IMF Survey: Central America Should Deepen Reform to Lift Growth

August 8, 2011

  • Changes in global outlook present new challenges for Central America
  • Strengthening expenditure efficiency, raising tax revenues are key priorities
  • Boosting competitiveness critical to place region on higher growth path

Sustained economic growth is necessary to increase the living standards of the people of Central America.

Central America Should Deepen Reform to Lift Growth

Central Santo Domingo, Dominican Republic. Central America responded well to global economic crisis, conference heard (photo: Eduardo Munoz/Reuters)


Against a backdrop of weak external demand, stronger policy frameworks and continued structural reforms will be key to unleashing the productivity gains needed to meet that challenge.

This was the overarching theme of the 10th Regional Conference on Central America, Panama and the Dominican Republic held in Managua July 28–29. The conference was attended by the main economic authorities from seven countries of the region and co-sponsored by the Central Bank of Nicaragua, the region’s Monetary Council, Council of Finance Ministers, Council of Financial Superintendents, and the International Monetary Fund (IMF).

Nemat Shafik, Deputy Managing Director of the IMF, noted that the region had responded well to the global economic crisis. But she added it must now do more to ensure that economic policy translates into jobs and higher living standards. “Macroeconomic stability is not enough if it does not deliver social outcomes—jobs, poverty reduction, a sense of fairness—that creates political stability,” she said in a keynote speech.

The annual conference for Central America is a long-standing regional discussion forum, and one of the few where the principal country authorities gather with IMF staff to analyze recent developments and exchange views on key challenges and policies. To facilitate the discussion, IMF staff prepared short background documents on the challenges for growth, fiscal policy, monetary policy, and financial sector issues in the region.

Global outlook and regional priorities

Olivier Blanchard, the IMF’s Economic Counsellor, opened the conference sessions with a presentation on the global outlook. He explained that the advanced economies, particularly the United States, were not likely to grow fast in the years to come and that global growth was likely to continue be driven by the large emerging countries. Partly for this reason, he noted that commodity prices were likely to remain high. He also noted that the daunting fiscal challenges in Europe and United States presented risks for global financial stability.

Against this backdrop, Nicolás Eyzaguirre, Director of the IMF’s Western Hemisphere Department, discussed the appropriate policy responses and reform priorities for the Central American region. He emphasized the need to strengthen the frameworks for macroeconomic policy and financial sector supervision and regulation, and to push ahead with structural reforms to boost competitiveness and growth.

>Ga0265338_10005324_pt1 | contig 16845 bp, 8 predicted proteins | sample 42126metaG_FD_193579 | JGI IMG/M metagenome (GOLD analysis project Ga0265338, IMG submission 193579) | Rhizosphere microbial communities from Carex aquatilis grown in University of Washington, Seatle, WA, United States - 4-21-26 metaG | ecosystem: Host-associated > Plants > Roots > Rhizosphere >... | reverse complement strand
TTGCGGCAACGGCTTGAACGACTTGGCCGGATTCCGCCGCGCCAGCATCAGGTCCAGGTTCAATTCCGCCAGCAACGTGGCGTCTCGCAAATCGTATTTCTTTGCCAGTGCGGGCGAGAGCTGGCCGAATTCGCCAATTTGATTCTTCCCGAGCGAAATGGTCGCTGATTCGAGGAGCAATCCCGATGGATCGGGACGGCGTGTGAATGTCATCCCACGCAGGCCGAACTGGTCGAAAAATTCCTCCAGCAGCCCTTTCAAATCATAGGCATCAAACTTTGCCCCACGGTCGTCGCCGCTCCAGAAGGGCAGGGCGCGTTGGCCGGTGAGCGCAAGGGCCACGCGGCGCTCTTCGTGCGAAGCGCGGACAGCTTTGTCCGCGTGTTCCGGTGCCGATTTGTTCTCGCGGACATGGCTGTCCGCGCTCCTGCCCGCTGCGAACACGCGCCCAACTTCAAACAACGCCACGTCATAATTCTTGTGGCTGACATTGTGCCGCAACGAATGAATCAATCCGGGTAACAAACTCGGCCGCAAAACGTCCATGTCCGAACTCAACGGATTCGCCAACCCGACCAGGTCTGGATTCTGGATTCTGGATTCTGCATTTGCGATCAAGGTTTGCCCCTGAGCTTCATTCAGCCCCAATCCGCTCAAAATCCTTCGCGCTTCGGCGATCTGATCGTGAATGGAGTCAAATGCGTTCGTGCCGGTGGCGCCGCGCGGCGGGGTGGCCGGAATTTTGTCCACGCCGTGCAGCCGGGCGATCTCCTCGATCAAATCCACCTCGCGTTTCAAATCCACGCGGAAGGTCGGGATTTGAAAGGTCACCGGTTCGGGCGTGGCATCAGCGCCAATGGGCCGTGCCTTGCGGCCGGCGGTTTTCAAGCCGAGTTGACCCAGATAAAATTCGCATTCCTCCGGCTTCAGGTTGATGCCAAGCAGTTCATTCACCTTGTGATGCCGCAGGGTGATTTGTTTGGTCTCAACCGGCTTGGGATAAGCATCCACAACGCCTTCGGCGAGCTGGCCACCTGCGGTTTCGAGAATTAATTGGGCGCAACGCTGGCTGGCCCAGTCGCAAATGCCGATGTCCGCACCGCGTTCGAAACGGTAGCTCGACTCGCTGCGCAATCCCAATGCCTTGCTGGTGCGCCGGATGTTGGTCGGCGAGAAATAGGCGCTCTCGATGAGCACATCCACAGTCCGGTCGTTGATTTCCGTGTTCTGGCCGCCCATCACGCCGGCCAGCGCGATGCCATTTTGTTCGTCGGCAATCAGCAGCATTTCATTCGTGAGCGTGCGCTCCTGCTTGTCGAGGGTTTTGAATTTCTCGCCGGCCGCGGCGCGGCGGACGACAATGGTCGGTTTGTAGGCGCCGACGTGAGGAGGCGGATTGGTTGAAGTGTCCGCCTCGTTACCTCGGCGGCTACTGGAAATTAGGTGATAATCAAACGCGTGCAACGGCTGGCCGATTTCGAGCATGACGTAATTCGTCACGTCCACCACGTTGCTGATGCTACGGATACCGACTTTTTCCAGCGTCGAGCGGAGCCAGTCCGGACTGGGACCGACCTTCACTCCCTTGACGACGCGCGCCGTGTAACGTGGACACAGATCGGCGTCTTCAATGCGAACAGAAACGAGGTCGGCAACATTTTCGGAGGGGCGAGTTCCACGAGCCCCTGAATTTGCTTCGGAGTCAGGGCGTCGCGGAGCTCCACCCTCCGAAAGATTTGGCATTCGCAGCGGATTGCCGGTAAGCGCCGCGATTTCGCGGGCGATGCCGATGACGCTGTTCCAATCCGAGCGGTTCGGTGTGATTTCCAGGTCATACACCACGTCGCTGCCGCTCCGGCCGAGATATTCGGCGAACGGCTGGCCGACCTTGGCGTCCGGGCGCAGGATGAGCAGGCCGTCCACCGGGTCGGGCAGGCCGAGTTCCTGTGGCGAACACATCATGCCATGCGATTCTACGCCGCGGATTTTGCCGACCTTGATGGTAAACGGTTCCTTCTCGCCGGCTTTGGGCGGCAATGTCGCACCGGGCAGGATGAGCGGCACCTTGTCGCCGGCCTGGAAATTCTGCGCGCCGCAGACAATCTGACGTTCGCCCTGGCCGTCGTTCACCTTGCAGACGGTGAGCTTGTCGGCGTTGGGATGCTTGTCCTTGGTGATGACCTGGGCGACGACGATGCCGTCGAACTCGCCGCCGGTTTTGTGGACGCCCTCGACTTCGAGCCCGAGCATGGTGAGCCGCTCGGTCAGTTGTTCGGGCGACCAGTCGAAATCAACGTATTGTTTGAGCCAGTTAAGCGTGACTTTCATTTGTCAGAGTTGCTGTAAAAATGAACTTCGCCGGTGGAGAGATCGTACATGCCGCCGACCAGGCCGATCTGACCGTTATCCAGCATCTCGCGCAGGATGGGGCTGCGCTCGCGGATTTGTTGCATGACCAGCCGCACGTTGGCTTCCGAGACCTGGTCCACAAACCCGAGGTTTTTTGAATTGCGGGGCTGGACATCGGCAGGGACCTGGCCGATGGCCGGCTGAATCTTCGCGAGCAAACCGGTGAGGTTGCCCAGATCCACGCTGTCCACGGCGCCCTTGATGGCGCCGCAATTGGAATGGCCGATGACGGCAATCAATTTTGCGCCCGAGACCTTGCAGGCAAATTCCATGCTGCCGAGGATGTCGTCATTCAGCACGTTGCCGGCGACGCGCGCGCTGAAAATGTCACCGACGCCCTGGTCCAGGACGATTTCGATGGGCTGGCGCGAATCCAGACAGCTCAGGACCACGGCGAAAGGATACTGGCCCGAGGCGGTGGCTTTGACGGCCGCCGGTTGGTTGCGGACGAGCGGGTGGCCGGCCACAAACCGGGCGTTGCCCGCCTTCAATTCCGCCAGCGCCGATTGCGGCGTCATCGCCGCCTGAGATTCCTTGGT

He highlighted the importance of giving priority to rebuilding the fiscal defenses used during the global crisis; strengthening the monetary policy framework by increasing exchange rate flexibility; improving financial regulation and supervision; and adopting competitiveness-enhancing reforms.

Fiscal challenges

Miguel Savastano, Deputy Director of the IMF’s Western Hemisphere Department, reviewed the recent fiscal performance of the region and the options going forward. He noted that the level of government expenditure in the region was not too high, from an international perspective, but its composition was too tilted towards current expenditure and had to be rebalanced.

Savastano then argued that the task of regaining “fiscal space” by rebuilding budgetary cushions would depend primarily on the ability of mobilizing higher revenues, through a combination of higher tax rates, lower exemptions, and improved tax administration

Structural reform agenda

Marco Piñón, Chief of the Central American Division of the IMF’s Western Hemisphere Department, presented evidence showing that in order to increase growth Central America had to become more attractive for private investment, which required improvements in human capital and increasing competition in key sectors such as telecommunications, electricity, and agriculture.

He also argued that stronger monetary policy frameworks and improvements in financial supervision and regulation, particularly in the areas of risk-based supervision and supervisory perimeter, would be growth-enhancing in the region.

In her keynote speech, Shafik highlighted the risks of neglecting structural reforms.

“Most countries in Central America … [have] achieved relative macroeconomic stability but against a backdrop of low productivity and slow improvement in living standards,” she said.

“It should be a priority for all the governments of Central America … that their citizens never become … disenfranchised ... [for this] it is imperative to press ahead with structural reforms to set the region on a path of high and sustained growth.”

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